Hortense Spillers and other Black scholars contribute to this knowledge through a lens of anti-Black racism. Spillers writes of how through the Trans Atlantic Slave Trade, African peoples became “flesh”. From distinct and diverse peoples—Igbo, Yoruba, Ashanti—they became an undistinguishable mass of Black abstract objects. This allowed Black people’s bodies to become sites for white people to enact their desires, domination, and abuse. Gender was not excluded from this process. Chattel slavery forcibly degendered African peoples and then regendered them into patriarchy, heteronormativity, and cisnormativity.
We see these legacies continue on today, with misogyny, transphobia, and homophobia within Black, Indigenous, and other racialized communities.
As Paramo writes, “White European colonizers forcefully recruited Indigenous men to “defend colonial sexual morality in their own and all Indigenous people’s lives.” Through this violent colonial project, white European men reproduced their ideologies of gender and sexual “normalcy” in Indigenous men to become its new protectors, enforcers, and replicators.”
Ryan Ken enunciates the grief and violence of this:
“I want to sit with what it meant for colonialism to rob cultures of entire genders. Genders that were holy and sacred. The scale of that violence globally is hard to imagine. And today the cultures that colonialism produced try to rob us of sacred, holy genders again and again.”
Enforcing a gender binary and enacting violence against peoples with diverse genders became a strategy to advance colonization and capitalism. And as we’ve discussed in previous posts, both colonization and capitalism are key drivers of climate change and environmental injustices.
So what would it look like to do just the opposite for climate justice instead?
Co-Creating QTBIPOC Liberation for Climate Justice
Centring queer and trans Black, Indigenous, and People of Colour (QTBIPOC) is necessary for the climate movement.
Systemic oppressions are interconnected, and so pulling at the threads of one will also affect the other. As Paramo writes, “Cisheteropatriarchy holds its roots in colonialism, and dismantling and unlearning these Western agendas forced upon us is a necessary action in the liberation of all oppressed peoples. If we are to obliterate white supremacy, a key component of that necessary project is recognizing and dismantling transphobia as an ongoing destructive phenomenon directly rooted in colonialism.”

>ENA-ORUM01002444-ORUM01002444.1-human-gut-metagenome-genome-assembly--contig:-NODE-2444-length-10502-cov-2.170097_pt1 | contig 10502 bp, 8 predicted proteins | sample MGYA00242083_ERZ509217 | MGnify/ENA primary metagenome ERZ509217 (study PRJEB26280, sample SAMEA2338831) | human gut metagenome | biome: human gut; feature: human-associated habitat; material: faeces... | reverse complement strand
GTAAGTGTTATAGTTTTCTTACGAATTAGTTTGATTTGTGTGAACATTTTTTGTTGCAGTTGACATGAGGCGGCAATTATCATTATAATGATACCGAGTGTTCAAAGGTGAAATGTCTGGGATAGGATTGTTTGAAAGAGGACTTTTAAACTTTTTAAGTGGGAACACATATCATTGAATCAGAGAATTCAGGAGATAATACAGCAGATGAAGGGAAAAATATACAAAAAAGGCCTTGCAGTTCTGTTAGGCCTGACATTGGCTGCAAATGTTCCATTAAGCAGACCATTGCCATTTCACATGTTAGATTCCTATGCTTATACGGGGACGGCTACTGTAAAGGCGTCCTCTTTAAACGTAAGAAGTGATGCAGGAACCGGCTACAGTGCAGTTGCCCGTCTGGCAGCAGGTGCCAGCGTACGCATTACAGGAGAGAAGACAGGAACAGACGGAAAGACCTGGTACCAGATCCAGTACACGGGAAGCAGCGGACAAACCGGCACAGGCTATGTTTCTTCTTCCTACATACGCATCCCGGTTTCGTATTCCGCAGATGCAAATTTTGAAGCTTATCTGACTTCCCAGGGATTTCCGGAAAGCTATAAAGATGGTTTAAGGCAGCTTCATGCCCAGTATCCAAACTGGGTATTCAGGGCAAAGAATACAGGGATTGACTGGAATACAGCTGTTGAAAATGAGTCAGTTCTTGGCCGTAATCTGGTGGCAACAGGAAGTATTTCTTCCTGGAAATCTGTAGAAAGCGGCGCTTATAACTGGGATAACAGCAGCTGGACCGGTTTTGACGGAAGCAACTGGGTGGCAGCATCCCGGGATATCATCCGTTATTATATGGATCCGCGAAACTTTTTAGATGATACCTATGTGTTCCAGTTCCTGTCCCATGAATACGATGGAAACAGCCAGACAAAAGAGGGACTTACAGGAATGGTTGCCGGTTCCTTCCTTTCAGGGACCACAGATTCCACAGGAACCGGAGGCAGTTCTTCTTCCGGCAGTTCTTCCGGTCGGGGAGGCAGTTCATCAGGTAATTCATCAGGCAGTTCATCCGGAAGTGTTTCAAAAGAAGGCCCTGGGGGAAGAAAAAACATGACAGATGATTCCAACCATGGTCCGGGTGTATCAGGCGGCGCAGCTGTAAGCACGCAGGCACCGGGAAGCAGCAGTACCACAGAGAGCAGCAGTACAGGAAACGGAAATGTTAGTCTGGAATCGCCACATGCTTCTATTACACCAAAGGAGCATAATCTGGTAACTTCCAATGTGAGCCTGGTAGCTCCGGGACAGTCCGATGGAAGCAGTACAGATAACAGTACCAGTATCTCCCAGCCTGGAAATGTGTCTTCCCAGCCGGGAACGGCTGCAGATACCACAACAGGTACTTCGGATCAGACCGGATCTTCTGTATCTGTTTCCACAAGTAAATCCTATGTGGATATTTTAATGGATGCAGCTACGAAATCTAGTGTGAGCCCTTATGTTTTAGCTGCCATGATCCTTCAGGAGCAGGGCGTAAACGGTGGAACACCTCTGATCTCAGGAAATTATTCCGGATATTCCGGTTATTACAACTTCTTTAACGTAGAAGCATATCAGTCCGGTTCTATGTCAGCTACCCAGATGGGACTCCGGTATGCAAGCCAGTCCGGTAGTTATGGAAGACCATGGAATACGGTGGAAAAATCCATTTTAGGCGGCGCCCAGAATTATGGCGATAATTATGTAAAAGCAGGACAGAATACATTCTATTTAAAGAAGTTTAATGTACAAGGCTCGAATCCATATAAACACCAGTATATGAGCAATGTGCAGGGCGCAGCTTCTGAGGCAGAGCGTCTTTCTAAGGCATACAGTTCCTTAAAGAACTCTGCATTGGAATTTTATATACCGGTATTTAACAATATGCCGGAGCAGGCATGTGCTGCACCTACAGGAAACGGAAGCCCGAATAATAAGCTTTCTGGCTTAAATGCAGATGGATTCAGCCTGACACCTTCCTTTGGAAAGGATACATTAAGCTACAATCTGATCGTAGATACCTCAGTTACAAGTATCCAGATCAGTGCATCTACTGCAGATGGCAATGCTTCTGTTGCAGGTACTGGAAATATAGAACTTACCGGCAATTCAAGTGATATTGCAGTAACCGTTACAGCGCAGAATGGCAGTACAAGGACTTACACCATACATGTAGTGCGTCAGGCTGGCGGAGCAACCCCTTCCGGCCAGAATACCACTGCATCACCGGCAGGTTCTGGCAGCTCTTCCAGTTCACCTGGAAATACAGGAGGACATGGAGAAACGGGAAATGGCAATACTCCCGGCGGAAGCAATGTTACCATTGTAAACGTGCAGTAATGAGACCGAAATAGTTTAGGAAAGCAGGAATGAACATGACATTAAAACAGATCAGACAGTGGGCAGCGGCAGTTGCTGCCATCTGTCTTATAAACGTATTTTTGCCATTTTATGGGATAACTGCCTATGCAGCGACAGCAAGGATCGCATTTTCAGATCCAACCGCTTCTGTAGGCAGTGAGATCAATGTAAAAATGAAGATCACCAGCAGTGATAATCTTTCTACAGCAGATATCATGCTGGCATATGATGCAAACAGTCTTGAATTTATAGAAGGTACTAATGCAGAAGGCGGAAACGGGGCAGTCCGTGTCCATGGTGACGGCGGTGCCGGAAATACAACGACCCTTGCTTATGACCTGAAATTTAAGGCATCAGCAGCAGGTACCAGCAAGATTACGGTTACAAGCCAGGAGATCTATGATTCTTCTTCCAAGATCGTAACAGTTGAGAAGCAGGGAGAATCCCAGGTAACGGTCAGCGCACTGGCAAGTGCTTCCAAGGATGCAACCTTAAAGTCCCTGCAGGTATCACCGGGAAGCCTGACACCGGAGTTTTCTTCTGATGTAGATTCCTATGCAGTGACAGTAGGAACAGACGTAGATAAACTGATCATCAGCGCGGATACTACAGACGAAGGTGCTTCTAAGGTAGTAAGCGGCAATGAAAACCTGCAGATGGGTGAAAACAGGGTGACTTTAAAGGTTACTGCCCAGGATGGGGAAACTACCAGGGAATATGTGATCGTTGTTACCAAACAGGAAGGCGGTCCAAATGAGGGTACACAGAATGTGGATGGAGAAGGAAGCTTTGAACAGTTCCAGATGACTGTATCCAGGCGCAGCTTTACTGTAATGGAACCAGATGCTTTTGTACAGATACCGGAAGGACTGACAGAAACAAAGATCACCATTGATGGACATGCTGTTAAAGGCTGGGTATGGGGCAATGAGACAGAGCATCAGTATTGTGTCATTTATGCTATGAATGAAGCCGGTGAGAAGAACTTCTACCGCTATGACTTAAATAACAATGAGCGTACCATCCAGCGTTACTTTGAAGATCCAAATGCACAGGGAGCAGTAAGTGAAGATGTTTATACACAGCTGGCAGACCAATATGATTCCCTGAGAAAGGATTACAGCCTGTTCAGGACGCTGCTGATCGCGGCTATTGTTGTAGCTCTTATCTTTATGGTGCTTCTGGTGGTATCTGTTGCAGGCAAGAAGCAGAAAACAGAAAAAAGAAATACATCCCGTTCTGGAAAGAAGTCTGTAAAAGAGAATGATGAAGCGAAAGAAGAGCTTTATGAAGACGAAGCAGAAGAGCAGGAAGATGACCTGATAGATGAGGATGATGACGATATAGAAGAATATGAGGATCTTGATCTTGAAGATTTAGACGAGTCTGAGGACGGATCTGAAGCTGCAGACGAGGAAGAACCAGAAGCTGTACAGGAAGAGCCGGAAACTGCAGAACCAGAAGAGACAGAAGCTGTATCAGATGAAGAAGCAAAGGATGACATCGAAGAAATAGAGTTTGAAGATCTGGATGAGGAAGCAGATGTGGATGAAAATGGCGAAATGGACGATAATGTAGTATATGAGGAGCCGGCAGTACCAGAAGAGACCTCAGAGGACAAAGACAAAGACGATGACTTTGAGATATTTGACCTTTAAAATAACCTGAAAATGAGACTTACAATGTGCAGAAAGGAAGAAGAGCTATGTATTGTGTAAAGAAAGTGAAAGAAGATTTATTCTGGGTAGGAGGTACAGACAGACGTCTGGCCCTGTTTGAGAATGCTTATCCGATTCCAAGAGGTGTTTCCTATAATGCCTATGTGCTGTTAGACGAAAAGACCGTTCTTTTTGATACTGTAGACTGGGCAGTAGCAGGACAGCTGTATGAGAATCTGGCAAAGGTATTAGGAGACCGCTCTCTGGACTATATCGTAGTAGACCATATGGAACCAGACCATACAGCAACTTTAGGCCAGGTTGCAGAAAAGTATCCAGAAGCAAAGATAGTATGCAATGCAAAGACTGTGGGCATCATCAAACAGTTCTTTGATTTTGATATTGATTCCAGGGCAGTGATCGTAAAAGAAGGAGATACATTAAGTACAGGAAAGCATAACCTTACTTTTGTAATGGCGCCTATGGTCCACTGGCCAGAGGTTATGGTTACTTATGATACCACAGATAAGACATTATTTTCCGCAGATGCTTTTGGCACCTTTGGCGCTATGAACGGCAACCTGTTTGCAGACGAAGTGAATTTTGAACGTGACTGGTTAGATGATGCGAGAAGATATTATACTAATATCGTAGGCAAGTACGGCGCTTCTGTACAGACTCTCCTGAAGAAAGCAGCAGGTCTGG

No one understands this better than QTBIPOC. And through the intersections of resistance that QTBIPOC embody, there is so much for the climate movement to learn.
bell hooks enunciates this perfectly as she reframes the definition of queer:
“Queer not as being about who you’re having sex with (that can be a dimension of it); but queer as being about the self that is at odds with everything around it and has to invent and create and find a place to speak and to thrive and to live.”
As the climate movement seeks to reinvent a more just world for the present and a more sustainable world for the future, QTBIPOC leadership is not just valuable but vital.
It is impossible to address climate change without confronting colonization. And it is impossible to confront colonization without dismantling cisheteropatriarchy and showing up for QTBIPOC.
Trans people have always held sacred and valued roles within non-Western cultures. It’s time that we restore and honour QTBIPOC in every capacity and at every level—individual, institutional, and systemic.
Our world needs it.
About the Author
Keneisha Charles (they/them) is a Black queer non-binary activist, storyteller, poet, and musician dedicated to co-creating a liberatory future. They currently live on the ancestral lands of the Anishinaabe, Mississaugas, and Haudenosaunee in what’s commonly known as Toronto.